“Why? A kink in the coastline—such as an inlet or an isthmus—might mean your view is dramatically altered. Check out the smartphone app The Photographer’s Ephemeris, which tells you all sorts of localised facts about your location and can help you work out what the sun will shine on as it peeps over the horizon.”

See more of Diana’s impressive portfolio on her website, www.dianajarvisphotography.co.uk.

Photo © Diana Jarvis

Photo © Diana Jarvis

Photograph on city streets

“Urban photography is often about reacting to the people, moving traffic and changing scenes around you,” says Nori Jemil, whose base is London.

“This can often pose problems for composition and exposure, so using a building or structure as a focal point and keeping yourself still in one place is a good idea. Let the environment move around you and if you do capture blurred motion you’ll still have something else nice and sharp. You’ll also have an element of the unknown as objects come in and out of view, so it keeps you on your toes as you look ahead and try to compose something interesting,” adds Nori.

Take a look at Nori’s outstanding work, in locations from Venice to Iceland, at www.norijemil.com.

Photo © Nori Jemil

Photo © Nori Jemil

Immerse yourself in the place you’re visiting

“I specialise in grass-roots sporting culture—it’s about as far removed as the “established” international sporting events as possible,” says London-based photographer Emma Levine, whose insightful images can be seen at www.emme-levine.com.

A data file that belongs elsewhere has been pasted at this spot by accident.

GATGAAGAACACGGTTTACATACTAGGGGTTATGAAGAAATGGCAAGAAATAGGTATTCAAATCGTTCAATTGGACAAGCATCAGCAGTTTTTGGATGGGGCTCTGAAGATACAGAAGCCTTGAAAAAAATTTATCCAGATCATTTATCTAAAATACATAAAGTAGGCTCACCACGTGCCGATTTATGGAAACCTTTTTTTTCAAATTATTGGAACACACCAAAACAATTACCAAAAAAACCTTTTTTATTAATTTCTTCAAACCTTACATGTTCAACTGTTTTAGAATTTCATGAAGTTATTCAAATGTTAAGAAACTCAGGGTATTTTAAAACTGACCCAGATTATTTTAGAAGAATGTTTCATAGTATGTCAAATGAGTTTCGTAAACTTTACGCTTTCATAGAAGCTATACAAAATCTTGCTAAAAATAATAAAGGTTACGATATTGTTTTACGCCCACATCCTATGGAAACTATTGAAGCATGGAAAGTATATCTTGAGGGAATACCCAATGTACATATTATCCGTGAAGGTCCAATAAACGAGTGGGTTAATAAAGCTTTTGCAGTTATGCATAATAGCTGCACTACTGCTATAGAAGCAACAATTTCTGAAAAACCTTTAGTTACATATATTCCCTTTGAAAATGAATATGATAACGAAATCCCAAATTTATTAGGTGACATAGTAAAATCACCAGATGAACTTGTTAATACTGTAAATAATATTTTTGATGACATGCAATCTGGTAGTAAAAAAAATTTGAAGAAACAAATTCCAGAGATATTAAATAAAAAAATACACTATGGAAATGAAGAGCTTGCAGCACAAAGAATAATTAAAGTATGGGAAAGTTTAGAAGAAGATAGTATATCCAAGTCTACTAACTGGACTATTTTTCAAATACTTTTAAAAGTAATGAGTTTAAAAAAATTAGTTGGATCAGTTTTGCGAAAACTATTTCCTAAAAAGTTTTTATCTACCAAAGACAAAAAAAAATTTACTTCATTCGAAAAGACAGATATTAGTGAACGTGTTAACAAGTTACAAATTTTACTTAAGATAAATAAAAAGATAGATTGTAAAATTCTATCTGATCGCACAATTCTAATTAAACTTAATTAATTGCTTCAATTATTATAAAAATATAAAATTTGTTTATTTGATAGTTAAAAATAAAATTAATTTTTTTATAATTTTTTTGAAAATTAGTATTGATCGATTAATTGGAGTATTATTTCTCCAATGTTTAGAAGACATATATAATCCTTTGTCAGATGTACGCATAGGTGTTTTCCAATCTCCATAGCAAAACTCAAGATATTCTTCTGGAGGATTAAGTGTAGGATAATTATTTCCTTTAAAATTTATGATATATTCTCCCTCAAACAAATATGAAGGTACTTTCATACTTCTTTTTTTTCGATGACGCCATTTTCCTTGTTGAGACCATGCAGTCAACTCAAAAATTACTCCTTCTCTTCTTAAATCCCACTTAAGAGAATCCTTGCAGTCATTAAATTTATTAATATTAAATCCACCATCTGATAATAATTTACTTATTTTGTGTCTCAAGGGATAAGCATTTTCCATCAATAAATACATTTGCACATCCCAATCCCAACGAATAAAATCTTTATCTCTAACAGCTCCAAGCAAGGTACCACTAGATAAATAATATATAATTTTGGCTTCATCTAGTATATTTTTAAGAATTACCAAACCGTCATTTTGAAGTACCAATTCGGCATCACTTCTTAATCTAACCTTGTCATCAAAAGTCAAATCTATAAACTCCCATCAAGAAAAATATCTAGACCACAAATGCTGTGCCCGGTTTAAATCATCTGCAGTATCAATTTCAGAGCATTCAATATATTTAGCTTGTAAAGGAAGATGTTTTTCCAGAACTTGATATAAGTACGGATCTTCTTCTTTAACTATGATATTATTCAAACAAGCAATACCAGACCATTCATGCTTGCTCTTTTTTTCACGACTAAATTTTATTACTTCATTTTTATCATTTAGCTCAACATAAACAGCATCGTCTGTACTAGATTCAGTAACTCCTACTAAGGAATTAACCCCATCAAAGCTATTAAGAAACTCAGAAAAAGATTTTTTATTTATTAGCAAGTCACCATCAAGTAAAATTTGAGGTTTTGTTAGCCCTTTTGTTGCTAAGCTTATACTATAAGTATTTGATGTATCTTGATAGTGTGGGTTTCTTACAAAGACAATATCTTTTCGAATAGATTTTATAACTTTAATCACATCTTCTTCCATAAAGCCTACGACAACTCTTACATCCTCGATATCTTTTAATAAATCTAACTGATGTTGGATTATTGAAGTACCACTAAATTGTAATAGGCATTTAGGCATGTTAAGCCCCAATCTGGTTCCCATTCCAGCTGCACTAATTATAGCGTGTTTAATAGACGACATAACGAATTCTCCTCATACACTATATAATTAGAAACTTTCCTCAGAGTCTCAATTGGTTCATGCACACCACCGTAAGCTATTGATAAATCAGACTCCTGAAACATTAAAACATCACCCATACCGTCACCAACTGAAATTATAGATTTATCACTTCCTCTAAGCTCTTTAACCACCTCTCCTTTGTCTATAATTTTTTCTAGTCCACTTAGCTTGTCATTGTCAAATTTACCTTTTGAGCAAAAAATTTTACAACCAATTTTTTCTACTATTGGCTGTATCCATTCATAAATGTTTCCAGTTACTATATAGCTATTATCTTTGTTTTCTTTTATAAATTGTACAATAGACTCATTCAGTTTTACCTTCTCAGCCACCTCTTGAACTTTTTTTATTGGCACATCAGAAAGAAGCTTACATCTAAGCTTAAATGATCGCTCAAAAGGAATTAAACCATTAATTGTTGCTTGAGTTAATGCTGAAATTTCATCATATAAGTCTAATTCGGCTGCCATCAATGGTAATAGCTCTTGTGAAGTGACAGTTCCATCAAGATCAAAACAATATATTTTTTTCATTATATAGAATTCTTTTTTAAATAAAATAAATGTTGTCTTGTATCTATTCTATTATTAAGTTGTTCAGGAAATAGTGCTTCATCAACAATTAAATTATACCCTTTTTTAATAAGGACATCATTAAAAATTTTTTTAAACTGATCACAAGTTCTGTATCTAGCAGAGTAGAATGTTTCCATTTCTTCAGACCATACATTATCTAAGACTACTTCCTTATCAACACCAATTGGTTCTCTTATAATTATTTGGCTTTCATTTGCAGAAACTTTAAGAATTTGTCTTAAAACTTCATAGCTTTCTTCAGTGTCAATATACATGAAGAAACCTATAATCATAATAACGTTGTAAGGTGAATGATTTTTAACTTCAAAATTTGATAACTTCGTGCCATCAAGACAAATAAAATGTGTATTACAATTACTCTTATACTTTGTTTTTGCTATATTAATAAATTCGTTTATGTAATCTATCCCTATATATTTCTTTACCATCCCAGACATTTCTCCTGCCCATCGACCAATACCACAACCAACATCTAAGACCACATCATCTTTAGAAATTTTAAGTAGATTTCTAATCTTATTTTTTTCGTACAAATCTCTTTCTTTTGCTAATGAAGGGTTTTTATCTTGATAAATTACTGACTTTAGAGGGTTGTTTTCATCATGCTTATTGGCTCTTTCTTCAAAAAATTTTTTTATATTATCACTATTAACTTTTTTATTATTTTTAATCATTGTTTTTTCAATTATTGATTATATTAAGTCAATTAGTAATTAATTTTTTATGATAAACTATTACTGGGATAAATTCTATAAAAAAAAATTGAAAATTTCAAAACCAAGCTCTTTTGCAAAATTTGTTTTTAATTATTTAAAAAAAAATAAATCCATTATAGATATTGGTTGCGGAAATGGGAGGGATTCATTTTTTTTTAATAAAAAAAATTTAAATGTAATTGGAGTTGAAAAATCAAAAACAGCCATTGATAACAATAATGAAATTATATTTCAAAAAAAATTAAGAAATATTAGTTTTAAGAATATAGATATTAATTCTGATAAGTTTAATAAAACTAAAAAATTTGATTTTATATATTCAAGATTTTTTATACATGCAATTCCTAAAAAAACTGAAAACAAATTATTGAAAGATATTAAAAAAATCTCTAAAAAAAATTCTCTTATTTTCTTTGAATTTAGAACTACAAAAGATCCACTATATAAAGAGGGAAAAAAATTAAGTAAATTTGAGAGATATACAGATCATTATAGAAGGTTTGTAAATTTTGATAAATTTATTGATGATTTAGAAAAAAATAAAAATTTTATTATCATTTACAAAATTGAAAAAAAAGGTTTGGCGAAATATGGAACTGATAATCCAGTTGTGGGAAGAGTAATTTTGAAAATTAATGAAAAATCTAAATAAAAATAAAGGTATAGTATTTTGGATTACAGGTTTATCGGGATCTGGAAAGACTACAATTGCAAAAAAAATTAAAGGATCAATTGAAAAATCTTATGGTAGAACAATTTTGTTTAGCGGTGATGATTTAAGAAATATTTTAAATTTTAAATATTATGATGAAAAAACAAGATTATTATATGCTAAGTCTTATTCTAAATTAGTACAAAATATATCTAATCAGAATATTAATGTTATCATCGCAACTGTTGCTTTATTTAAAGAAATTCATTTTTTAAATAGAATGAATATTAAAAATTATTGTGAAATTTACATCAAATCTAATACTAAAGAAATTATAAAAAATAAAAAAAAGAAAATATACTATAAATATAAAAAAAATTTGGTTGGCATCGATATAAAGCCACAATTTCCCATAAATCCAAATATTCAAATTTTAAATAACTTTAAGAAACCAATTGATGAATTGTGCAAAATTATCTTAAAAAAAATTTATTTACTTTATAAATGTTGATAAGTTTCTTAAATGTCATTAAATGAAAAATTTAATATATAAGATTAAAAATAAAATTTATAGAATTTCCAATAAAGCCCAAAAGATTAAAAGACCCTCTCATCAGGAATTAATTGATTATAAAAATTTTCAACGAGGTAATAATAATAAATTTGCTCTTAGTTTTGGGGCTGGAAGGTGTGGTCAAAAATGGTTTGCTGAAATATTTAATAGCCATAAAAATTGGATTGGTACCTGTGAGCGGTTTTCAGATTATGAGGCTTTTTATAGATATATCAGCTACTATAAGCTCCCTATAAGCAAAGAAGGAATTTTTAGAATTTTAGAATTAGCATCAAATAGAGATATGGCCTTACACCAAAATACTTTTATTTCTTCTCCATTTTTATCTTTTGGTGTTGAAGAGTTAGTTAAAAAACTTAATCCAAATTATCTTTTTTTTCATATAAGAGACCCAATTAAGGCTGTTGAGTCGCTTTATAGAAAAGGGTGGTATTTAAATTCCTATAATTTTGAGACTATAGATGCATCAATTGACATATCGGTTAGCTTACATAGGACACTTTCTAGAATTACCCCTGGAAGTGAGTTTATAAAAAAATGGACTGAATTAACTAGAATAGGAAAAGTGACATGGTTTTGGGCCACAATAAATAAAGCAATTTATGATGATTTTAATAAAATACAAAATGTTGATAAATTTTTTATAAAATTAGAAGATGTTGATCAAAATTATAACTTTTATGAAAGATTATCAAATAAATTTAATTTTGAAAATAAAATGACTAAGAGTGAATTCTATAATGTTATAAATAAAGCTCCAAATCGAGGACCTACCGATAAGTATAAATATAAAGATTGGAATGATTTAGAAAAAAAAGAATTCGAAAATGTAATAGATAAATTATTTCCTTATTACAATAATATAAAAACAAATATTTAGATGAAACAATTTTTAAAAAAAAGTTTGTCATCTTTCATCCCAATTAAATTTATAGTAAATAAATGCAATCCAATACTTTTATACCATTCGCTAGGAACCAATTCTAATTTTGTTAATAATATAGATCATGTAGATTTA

“No zoom lenses for me! My main way of getting photos is to immerse myself into the situation and get familiar with the people—and vice versa. I shoot on a pretty wide lens— perhaps 28mm or 35mm. Getting close up and shooting wide is my favourite way of capturing the ambience. Often I’ll spend many days going back to the same location, when I have the time to do that, to get a real in-depth feel of the place and its people. And there will be times when events happen spontaneously and you always have to be ready,” adds Emma.

Photo © Emma Levine

Photo © Emma Levine

Capture great photos even when the sun ain’t shining

“Don’t always look to shoot only in the best weather,” says Parikshit Rao, a well-travelled editorial photographer working from the Indian cities of New Delhi and Mumbai.

“Travel locations take on a new mood and character during ‘bad weather’ such as rain and foggy days. Of course, you’ll need to keep your camera protected against the elements. But being able to use it in such inclement weather means your vision, and your experience, takes on a new meaning and perhaps even helps to translate the nature of the place uniquely,” he adds.

You can view more of Parikshit’s on his website, www.parikshitrao.com, where you can see travel, people and food images within his beautiful online portfolio.

Photo © Parikshit Rao

Photo © Parikshit Rao

We hope these tips prove useful.

If you get some great shots, why not share some of your images with us here at MannedUp?

Leave a Reply

Your email address will not be published. Required fields are marked *

*

error: Content is protected !!